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Sustainable Forest Conservation in Liberia

Liberia is home to nearly half of West Africa’s remaining Guinean rainforest and is a biodiversity hotspot that serves important livelihood and climate change mitigation functions. Yet, Liberia’s forests, wetlands, and grasslands are threatened by a lack of clarity on ownership rights, resource extraction by private concessions, and unsustainable farming practices. These activities threaten biodiversity and contribute to climate change, which further degrades ecosystem health and community livelihoods. Without secure land tenure, rural communities struggle to implement long-term sustainable land management practices and face conflicts over land control as growing populations demand more resources from an already strained environment. As over 80% of land in Liberia is inhabited by rural communities, it is important to pair climate change adaptation and mitigation strategies with the land formalization processes to help protect and preserve the diverse ecosystems and improve quality of life throughout the country. 

This two-year project will contribute a crucial layer of environmental sustainability and climate resilience for communities receiving rights to their land, supporting 15,000 rural community members relying on forests and land for livelihoods and food security, and protecting approximately 93,629 hectares (234,072 acres) of threatened biodiverse ecosystems and vulnerable human settlements.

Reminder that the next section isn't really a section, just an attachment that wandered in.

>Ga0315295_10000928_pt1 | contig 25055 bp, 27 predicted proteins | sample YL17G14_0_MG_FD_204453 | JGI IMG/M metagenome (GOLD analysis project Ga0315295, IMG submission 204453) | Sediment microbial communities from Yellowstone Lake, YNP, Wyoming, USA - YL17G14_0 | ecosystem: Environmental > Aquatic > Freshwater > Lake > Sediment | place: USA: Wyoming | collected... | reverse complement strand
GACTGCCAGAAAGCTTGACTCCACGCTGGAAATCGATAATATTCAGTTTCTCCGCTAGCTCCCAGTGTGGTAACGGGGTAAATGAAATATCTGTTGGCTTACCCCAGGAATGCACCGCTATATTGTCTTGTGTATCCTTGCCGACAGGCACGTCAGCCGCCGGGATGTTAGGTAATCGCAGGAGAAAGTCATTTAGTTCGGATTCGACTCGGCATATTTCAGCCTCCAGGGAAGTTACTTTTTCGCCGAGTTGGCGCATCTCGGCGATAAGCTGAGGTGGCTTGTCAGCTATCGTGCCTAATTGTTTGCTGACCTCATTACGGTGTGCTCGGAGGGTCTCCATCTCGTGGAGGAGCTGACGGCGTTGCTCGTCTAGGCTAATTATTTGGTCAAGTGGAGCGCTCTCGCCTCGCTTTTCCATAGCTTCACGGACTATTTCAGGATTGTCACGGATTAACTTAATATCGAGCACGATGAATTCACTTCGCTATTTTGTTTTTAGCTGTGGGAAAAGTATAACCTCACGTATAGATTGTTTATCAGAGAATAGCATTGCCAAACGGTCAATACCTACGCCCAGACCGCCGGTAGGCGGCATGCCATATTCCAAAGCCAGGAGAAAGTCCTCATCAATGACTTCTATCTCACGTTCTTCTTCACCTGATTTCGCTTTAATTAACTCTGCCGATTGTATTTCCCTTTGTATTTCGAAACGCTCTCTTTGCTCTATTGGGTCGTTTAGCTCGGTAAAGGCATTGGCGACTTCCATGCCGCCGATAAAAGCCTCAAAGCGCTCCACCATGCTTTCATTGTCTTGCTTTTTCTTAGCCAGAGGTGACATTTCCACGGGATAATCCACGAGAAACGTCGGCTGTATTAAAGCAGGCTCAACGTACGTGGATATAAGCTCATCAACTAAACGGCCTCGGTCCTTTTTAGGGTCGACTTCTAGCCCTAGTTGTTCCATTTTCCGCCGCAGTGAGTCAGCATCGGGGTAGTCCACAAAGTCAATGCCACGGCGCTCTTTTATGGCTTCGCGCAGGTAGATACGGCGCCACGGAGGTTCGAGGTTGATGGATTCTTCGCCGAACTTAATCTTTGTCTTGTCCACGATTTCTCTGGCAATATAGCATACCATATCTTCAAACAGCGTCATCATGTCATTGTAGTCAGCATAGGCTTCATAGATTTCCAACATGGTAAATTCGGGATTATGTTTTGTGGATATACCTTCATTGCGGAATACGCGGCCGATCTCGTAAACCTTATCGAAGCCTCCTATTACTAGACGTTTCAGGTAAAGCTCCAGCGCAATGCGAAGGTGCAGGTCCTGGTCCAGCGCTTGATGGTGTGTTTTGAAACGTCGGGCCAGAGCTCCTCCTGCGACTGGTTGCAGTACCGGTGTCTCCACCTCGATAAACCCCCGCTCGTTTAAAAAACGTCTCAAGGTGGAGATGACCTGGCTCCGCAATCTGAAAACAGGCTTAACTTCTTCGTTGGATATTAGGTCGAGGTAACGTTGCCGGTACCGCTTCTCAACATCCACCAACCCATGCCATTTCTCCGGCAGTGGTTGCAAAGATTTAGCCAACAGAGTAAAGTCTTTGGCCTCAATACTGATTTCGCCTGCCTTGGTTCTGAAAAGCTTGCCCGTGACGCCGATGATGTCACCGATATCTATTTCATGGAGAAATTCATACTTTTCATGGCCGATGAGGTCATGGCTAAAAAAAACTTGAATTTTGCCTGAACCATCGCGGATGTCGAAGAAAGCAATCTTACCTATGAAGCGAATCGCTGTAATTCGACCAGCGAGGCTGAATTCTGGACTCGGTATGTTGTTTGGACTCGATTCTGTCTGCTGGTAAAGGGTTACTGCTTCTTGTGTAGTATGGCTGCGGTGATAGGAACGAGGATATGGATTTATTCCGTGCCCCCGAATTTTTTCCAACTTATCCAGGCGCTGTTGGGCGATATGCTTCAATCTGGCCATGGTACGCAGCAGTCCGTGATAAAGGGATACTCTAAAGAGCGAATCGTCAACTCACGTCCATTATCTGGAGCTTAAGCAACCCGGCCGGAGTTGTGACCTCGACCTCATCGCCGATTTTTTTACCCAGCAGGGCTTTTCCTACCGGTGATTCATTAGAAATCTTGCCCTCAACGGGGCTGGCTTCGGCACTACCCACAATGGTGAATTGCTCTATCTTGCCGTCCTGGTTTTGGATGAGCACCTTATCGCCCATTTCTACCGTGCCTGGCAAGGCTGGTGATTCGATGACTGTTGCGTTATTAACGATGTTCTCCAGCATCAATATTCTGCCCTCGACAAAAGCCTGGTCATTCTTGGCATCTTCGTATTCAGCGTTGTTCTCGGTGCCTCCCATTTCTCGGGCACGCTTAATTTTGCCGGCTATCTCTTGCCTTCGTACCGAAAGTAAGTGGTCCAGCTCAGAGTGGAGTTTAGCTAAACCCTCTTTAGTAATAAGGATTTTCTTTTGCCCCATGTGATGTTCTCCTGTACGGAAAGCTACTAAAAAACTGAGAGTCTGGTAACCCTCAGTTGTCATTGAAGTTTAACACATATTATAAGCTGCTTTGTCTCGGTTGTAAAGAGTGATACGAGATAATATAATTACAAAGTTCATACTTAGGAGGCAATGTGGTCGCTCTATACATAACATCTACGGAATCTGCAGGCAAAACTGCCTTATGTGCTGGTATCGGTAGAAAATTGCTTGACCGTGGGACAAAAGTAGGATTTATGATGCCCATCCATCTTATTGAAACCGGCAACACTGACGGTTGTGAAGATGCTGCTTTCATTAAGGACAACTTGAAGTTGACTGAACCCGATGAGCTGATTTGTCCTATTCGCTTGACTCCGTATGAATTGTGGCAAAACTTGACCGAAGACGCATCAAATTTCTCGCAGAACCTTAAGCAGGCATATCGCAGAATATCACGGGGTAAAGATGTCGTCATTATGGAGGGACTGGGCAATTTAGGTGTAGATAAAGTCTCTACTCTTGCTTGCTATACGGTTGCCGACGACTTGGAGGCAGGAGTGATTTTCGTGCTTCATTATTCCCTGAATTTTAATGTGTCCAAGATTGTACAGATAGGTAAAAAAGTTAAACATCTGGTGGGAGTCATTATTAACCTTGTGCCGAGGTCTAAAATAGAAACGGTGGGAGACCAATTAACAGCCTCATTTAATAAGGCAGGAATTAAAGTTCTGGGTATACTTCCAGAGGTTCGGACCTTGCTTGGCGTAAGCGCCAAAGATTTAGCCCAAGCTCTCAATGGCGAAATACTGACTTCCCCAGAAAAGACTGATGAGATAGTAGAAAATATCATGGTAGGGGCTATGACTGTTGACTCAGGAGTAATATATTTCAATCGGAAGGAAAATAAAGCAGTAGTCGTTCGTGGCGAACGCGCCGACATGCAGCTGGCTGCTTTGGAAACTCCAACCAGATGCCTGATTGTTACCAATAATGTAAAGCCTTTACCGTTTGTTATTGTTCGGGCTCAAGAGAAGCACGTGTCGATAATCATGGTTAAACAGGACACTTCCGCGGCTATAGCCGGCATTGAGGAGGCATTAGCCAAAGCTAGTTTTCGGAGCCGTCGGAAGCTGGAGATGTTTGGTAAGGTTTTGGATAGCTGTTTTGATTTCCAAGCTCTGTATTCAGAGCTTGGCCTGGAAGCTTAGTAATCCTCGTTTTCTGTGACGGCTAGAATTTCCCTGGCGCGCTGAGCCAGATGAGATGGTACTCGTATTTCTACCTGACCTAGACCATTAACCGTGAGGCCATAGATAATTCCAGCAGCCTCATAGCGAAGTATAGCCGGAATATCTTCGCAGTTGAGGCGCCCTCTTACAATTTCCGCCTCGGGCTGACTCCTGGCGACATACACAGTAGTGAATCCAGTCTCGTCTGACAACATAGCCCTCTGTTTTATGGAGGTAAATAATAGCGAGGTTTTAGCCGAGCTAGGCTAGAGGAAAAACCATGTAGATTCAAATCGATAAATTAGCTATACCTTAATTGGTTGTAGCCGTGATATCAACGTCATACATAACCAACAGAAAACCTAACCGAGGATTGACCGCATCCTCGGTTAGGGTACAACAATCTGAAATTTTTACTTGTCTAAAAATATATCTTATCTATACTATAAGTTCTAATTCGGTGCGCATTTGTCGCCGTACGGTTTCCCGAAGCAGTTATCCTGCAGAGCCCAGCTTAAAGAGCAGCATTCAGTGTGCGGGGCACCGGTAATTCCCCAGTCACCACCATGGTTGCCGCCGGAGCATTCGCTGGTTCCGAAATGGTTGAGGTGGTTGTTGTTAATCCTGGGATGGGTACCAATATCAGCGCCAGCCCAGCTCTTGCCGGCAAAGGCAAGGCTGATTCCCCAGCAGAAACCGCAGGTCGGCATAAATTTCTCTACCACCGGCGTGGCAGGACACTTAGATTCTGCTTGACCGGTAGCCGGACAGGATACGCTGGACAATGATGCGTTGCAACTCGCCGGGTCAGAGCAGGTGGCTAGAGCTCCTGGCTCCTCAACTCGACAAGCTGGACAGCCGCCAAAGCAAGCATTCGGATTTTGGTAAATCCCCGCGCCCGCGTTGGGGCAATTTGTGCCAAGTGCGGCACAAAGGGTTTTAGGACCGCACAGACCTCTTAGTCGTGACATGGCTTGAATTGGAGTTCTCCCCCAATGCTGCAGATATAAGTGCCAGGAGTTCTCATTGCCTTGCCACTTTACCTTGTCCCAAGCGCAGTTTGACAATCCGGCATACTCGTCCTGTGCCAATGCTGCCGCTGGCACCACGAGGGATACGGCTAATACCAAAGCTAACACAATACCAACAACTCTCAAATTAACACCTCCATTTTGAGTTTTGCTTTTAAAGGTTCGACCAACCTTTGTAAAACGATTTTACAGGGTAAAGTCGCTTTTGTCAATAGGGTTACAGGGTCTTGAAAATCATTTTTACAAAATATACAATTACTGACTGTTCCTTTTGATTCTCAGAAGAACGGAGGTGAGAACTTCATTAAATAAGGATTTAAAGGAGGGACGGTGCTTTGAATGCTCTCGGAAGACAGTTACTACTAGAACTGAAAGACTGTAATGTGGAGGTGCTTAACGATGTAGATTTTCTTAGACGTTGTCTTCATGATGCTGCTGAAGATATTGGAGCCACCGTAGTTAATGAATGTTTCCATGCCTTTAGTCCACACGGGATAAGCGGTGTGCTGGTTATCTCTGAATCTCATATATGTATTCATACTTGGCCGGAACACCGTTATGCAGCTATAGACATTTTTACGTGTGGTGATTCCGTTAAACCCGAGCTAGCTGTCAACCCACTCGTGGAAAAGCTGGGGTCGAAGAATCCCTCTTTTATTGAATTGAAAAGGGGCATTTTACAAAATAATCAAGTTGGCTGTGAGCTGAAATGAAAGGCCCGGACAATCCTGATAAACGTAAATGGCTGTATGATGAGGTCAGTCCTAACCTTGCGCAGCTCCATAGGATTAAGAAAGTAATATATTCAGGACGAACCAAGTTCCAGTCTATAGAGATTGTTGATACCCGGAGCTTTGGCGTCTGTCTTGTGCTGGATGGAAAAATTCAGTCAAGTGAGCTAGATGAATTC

The project is supported with SEK 2 560 000 SEK.


What does the project deliver?

The project combines qualitative participatory research, climate data, and participatory land use planning to identify and integrate women’s and men’s land use priorities, localized climate risk, and response options into communities’ land use plans. Training for farmers and other local stakeholders in sustainable land management will enhance local capacity to implement the climate-responsive land use plans, and government engagement will help implement sustainable land use planning recommendations and the pursuit of climate-responsible development pathways.


Why do we support this project?

The project contributes to the conservation of bio-diverse forests and land, improving sustainable forest management and reducing degradation.


Project time status

69%

This project started in January 2023 and ends in December 2024

For more information: https://www.landesa.org/